2016 Was The World’s Warmest Year On Record. What About Colorado?

<p>Jim Hill/CPR News</p>

Marking the third consecutive year of record-breaking heat, 2016 was the hottest year on record since scientists began tracking global temperatures in 1880.

While that was the global temperature, we had to wonder: how did Colorado fare?

Well, 2016 was the 5th hottest year on record for the Centennial State. For the contiguous United States, it was the 2nd hottest year.

“When you look at the entire globe, the U.S. covers less than 2 percent of the global surface,” said Jake Crouch, physical scientist with the National Oceanic and Atmospheric Administration’s National Centers for Environmental Information. “So it’s important to keep in mind that what we observe here in our own backyards isn’t always representative of what happens when we look at the entire world as a whole.”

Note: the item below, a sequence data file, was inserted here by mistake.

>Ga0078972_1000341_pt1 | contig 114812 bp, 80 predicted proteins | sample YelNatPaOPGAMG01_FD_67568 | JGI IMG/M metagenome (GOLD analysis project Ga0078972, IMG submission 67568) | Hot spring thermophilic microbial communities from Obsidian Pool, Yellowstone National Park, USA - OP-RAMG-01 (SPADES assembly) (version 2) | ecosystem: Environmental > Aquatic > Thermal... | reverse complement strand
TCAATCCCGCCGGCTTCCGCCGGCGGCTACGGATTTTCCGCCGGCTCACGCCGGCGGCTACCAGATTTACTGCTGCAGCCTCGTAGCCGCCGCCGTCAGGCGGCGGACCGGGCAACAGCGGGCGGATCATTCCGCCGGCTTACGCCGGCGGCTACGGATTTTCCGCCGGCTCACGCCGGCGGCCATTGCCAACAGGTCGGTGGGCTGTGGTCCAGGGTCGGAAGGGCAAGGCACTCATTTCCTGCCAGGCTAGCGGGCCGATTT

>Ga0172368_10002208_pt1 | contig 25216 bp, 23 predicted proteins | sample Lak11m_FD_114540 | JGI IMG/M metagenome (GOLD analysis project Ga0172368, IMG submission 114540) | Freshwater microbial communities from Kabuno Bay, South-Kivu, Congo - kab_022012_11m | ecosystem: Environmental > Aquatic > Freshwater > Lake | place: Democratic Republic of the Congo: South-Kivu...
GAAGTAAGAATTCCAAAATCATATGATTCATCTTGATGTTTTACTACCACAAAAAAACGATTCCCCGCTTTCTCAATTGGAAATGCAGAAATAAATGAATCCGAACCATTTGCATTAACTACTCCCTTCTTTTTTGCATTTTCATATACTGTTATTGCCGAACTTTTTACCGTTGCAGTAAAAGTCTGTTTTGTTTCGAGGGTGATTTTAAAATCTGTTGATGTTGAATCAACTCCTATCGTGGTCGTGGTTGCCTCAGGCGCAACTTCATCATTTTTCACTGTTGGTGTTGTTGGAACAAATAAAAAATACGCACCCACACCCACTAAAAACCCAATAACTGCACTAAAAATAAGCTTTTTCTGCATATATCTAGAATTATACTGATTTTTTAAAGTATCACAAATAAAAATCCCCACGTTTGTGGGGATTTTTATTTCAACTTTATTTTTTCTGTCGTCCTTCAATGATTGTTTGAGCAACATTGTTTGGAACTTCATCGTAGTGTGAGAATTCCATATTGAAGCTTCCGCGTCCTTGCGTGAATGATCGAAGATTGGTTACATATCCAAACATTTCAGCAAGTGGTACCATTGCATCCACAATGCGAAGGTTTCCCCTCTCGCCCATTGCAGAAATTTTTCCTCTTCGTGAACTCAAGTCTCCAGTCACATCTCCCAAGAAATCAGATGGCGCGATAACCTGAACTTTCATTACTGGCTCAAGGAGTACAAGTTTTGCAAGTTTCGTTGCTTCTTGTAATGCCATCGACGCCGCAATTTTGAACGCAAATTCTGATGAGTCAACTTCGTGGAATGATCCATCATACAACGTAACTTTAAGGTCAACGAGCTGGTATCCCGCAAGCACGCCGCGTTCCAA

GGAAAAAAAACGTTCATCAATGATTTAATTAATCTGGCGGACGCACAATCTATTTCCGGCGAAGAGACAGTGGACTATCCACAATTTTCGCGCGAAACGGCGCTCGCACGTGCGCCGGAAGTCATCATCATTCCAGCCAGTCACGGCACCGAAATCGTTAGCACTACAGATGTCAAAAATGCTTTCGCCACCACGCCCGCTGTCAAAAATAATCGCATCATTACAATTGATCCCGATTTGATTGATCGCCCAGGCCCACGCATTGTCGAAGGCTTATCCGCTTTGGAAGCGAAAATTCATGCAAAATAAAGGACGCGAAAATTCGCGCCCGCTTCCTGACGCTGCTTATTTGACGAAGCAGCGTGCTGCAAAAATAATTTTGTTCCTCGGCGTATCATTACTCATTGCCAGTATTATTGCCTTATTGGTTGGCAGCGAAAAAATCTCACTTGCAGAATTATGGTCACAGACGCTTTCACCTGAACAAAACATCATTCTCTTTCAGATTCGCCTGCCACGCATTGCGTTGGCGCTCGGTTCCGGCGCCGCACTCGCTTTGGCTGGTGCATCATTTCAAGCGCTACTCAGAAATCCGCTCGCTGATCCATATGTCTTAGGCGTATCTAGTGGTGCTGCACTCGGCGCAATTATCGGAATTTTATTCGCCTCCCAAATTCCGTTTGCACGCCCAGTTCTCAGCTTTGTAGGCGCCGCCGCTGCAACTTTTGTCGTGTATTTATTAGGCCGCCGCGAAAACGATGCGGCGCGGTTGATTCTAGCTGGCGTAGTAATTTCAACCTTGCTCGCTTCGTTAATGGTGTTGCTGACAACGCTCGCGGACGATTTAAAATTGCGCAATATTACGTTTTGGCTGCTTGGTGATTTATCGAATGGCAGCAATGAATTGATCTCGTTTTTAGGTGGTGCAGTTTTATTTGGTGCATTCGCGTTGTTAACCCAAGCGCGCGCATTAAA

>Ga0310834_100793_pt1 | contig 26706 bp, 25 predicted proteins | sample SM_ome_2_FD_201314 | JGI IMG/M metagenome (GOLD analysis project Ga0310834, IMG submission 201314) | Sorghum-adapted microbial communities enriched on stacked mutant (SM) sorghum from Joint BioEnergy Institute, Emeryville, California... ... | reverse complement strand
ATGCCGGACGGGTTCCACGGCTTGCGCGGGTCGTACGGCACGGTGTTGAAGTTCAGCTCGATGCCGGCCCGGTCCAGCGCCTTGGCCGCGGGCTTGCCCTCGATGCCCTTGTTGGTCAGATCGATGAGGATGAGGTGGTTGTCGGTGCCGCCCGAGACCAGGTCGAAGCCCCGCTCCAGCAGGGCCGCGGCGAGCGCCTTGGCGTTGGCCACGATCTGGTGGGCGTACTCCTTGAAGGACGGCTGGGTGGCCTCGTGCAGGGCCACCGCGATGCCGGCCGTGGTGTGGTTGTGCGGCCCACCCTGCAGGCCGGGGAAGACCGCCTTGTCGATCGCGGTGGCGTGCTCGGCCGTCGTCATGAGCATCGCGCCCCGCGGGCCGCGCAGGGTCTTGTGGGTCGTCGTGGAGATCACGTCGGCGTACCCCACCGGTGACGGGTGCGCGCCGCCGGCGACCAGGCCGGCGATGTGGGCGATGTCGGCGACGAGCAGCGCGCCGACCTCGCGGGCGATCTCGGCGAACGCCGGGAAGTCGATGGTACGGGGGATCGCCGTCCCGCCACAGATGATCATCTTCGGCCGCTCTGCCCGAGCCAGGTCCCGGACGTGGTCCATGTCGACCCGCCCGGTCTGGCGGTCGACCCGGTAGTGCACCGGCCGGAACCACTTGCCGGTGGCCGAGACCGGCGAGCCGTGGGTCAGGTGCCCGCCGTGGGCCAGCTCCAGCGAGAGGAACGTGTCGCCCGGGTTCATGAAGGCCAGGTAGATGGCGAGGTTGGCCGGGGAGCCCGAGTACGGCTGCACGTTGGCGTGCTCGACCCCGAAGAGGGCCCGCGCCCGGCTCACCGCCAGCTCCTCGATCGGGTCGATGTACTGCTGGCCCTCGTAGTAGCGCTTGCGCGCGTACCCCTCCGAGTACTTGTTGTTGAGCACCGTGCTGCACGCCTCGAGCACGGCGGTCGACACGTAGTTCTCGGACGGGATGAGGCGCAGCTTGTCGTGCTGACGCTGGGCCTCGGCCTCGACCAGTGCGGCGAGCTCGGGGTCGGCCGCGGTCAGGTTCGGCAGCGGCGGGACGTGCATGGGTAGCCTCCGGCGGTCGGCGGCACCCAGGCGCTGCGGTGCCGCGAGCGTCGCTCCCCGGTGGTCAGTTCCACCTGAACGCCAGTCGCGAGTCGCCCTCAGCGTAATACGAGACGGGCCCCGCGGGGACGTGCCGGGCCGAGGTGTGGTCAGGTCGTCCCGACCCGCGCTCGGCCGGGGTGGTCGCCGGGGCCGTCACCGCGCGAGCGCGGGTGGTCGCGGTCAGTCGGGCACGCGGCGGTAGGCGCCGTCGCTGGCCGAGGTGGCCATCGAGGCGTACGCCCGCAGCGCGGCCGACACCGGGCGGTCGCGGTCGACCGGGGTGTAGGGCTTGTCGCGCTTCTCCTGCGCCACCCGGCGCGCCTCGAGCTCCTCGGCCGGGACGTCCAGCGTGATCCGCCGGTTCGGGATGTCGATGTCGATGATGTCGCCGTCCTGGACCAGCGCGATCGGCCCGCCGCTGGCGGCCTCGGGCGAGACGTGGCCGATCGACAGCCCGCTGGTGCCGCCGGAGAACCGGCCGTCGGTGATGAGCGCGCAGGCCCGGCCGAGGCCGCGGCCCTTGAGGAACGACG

In the chart, Colorado has greater fluctuations compared to the global temperature anomaly. Landlocked locations like Colorado have higher variability in their temperatures. Also, the global average includes both land and surface temperatures. The ocean has less variability.

According to Colorado climatologist Nolan Doesken, the hottest year on record goes to 2012, with an average temperature of 48.3°F, followed by 1934 (48.0°F), 2015 (47.5°F) and 1954 (47.4°F).

Doesken said drought and heat often — but don’t always — go together in Colorado. Three of Colorado’s top five hottest years (2012, 1954 and 1934) were accompanied by drought.

“The same type of weather pattern that produces day after day of sunshine also suppresses rainfall, also puts a big high pressure area overhead that can be resulting in persistent warm temperatures,” Doesken said.

In the fall of 2016, Colorado saw considerably less rain and snow. Right now about half the state is experiencing a moderate drought, or is abnormally dry.

Overall, NOAA’s Jake Crouch said that as the climate warms, the chance of more record warm years will continue to increase.

“So the probability of what is happening has increased over time, and it will increase going forward as we continue to warm our climate system.”